|Members Retirees Employers|
(12/17/14) - When Carolyn Monroe retired, she anticipated living on her pension from the Teacher Retirement System of Texas and her full Social Security benefit. Monroe was shocked to discover that, due to the Windfall Elimination Provision (WEP) formula, she would only receive one-third of her benefit earned through Social Security. That reduction in benefits forced her to change her plan and return to work until age 72.
Sound familiar? This happens in Ohio too.[Read More...]
The Equal Treatment of Public Servants Act would help prevent this situation from happening to others. The bill would repeal the WEP and guarantee that public servants receive the benefits earned while paying into Social Security. Public servants who turn 62 on or after Jan. 1, 2017 would benefit from the new Public Servant Fairness Formula.
Read the full Humble Observer article here.[Hide]
(12/12/14) - Since the Great Recession, there has been much debate about the advantages and disadvantages of moving public employers from defined benefit (DB) pensions to defined contribution (DC) plans; however, the latest study by the National Institute on Retirement Security (NIRS), Still a Better Bang for the Buck: An Update on the Economic Efficiencies of Defined Benefit Pensions, finds that DB plans continue to provide predictable retirement income at about half the cost of DC plans.[Read More...]
A 2008 NIRS report, entitled A Better Bang for the Buck, found that DB pension plans are more cost-efficient than even the most ideal DC plan. Since the original study, efforts have been made to improve DC plans by decreasing fees, converting DC account balances into a lifetime stream of income, and increasing the use of target asset allocation funds (gradually and automatically shifting an individual’s asset allocation based on their age and estimated retirement date).
Taking into consideration these changes to the DC model, DB plans deliver the same level of benefit to employees at about 48% of the cost of a DC plan. This is compared to a 46% savings in 2008. Despite notable improvements to DC plans, DB plans provide even more cost savings than they did six years ago.
The study finds that DB plans have three unique features that drive cost savings: longevity risk pooling (placing all contributions into the same pool of assets based on average life expectancy), maintaining a well-diversified portfolio over time, and higher investment returns due to lower fees and professionally managed investments.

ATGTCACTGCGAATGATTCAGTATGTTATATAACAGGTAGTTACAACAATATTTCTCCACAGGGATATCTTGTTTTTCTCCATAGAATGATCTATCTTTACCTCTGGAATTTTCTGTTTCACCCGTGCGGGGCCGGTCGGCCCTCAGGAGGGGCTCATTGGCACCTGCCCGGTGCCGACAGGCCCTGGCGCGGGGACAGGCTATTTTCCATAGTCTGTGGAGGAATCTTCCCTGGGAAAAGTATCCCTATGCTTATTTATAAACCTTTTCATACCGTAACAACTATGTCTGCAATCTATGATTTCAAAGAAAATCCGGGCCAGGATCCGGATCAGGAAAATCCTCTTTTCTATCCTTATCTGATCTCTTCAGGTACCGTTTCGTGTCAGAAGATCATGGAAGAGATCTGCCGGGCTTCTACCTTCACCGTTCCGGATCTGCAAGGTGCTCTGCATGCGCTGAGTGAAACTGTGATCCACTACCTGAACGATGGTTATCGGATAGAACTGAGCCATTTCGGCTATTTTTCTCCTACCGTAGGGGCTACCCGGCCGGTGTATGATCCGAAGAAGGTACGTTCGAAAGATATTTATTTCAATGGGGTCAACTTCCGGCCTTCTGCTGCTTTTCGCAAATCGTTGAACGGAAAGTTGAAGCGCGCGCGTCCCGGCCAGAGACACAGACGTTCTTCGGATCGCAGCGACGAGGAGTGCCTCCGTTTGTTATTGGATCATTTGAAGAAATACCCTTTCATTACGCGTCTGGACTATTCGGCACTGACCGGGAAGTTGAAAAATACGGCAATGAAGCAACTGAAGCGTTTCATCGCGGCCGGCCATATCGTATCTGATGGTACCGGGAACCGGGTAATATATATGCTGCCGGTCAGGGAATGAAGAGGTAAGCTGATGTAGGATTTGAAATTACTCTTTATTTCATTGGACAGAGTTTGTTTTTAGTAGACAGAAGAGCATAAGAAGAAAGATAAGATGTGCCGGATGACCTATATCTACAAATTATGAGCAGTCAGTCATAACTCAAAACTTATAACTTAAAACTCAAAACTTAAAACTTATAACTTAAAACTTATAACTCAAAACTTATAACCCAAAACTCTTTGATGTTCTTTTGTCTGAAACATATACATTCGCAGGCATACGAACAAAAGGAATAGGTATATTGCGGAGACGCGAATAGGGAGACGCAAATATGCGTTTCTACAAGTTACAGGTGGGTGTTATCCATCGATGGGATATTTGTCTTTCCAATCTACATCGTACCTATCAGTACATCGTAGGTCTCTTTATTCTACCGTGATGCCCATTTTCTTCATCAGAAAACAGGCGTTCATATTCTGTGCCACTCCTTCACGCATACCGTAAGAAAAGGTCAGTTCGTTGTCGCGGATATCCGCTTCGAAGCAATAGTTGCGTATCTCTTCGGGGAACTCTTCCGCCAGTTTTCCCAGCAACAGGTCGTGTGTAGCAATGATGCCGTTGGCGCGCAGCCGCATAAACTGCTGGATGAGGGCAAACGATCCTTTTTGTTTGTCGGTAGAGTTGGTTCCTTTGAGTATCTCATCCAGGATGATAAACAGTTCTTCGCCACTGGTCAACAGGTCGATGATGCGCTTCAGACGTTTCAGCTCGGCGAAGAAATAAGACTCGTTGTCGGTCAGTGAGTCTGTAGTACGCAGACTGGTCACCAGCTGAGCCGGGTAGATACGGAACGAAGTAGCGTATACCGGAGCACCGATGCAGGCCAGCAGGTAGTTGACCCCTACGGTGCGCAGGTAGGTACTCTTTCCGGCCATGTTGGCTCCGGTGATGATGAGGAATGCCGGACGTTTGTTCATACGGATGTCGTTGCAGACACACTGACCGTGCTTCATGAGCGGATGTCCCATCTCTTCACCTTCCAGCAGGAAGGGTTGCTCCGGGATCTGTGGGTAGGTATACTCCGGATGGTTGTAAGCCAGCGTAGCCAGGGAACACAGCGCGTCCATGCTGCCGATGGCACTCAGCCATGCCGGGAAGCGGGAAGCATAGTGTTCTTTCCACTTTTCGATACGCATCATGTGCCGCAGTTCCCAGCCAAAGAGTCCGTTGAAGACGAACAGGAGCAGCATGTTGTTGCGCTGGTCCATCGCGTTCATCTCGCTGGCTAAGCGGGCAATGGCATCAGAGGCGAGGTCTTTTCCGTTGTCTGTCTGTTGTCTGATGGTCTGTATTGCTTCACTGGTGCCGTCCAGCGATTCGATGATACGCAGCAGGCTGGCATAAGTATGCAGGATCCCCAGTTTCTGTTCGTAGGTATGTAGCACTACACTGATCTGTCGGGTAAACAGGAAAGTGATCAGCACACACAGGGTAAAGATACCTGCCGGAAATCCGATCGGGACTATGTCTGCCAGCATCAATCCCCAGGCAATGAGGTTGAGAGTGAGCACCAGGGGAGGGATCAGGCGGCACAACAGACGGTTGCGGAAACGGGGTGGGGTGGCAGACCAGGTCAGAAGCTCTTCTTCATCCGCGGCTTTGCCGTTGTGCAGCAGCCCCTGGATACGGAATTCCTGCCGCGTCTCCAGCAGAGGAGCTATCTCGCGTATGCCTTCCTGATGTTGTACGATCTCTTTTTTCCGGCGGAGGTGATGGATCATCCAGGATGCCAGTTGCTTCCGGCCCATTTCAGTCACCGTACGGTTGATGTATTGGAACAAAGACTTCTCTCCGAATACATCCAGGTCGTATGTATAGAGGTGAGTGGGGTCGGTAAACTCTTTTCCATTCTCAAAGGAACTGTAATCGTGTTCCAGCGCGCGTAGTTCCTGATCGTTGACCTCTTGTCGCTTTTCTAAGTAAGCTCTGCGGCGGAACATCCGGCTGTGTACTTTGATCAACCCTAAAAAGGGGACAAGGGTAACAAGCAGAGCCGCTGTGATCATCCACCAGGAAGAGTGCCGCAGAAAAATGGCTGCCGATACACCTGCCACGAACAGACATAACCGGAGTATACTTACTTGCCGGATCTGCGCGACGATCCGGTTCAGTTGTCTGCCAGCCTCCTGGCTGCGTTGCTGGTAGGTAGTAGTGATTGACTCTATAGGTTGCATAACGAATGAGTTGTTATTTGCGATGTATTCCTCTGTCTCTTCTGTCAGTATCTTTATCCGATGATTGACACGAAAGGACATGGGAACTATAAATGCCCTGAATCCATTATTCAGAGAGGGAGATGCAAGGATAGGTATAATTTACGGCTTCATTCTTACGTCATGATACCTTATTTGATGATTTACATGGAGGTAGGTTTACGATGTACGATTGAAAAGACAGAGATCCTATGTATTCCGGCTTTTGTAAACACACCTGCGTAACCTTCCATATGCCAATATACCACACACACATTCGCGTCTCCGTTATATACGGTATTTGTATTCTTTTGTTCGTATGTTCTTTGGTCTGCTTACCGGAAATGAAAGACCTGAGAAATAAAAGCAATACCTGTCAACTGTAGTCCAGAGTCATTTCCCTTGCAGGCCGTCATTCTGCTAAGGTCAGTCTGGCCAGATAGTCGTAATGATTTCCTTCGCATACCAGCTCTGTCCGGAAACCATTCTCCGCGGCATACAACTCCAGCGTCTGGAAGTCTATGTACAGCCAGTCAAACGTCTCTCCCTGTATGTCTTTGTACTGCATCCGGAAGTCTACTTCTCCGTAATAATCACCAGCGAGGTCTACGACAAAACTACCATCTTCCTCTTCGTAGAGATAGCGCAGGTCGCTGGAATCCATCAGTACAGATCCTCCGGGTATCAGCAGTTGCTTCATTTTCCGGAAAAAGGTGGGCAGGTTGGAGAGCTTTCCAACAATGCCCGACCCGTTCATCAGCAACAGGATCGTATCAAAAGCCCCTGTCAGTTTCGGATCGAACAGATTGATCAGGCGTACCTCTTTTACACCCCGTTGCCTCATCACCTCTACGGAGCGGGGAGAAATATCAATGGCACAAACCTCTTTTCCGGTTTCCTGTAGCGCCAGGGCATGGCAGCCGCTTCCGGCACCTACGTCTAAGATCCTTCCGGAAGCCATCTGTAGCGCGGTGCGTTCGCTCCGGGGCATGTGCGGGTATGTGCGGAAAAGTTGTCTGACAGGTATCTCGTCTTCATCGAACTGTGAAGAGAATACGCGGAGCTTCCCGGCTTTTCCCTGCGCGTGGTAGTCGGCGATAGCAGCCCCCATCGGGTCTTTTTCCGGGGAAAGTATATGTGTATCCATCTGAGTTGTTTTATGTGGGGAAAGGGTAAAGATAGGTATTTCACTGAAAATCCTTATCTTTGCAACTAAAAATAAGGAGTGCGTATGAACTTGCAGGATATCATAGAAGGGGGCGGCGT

NIRS also finds that, because of the significant cost advantages of DB plans, transitioning to a DC plan at the same contribution rate would greatly reduce retirement income.
Download the full report here.
Source: National Institute on Retirement Security[Hide]
NCPERS and Cobalt Community Research surveyed 187 state, local, and provincial public pension funds throughout the United States and Canada. Of those, 81% were local pension funds and 19% were state pension funds. Respondents’ confidence in their system’s ability to address future retirement trends and issues increased to 7.9 on a 10-point scale, up from 7.8 in 2013.
(12/1/14) - Would you be interested in attending an informative session geared specifically toward retirees?
This fall, SERS began hosting a Retiree Informational Series. It covered a variety of topics, including Social Security issues, emergency preparedness, and fraud prevention. In addition to featuring speakers from local agencies, it also provided a question-and-answer section.[Read More...]
(11/19/14) - Today is Education Support Professionals (ESP) Day – a day to focus on the importance of our members and retirees, and all education support staff who help keep our children safe and give them the tools necessary to succeed in school.
Who are ESPs? They are the bus drivers, cooks, classroom aides, maintenance workers, security personnel, and countless others who ensure students are “healthy, safe, engaged, supported, and challenged” each school day.[Read More...]
According to the National Education Association (NEA), ESPs comprise 40% of the total K-12 education workforce. ESPs are committed to their careers and the safety of the students. Some key findings of a recent NEA survey of ESPs:
ESPs are often the first and last faces students see each day. Could you imagine a day without the education support staff in schools? Take a look at this moving video from the NEA, which will give you a glimpse of what a day would be like without the people who help keep our schools running and our students safe.
To our members and retirees, and all education support professionals – thank you for your service to our schools and all you do.
(11/17/14) - This week is American Education Week (AEW), an opportunity to recognize the hard work and dedication of the individuals within our schools who help our children succeed.[Read More...]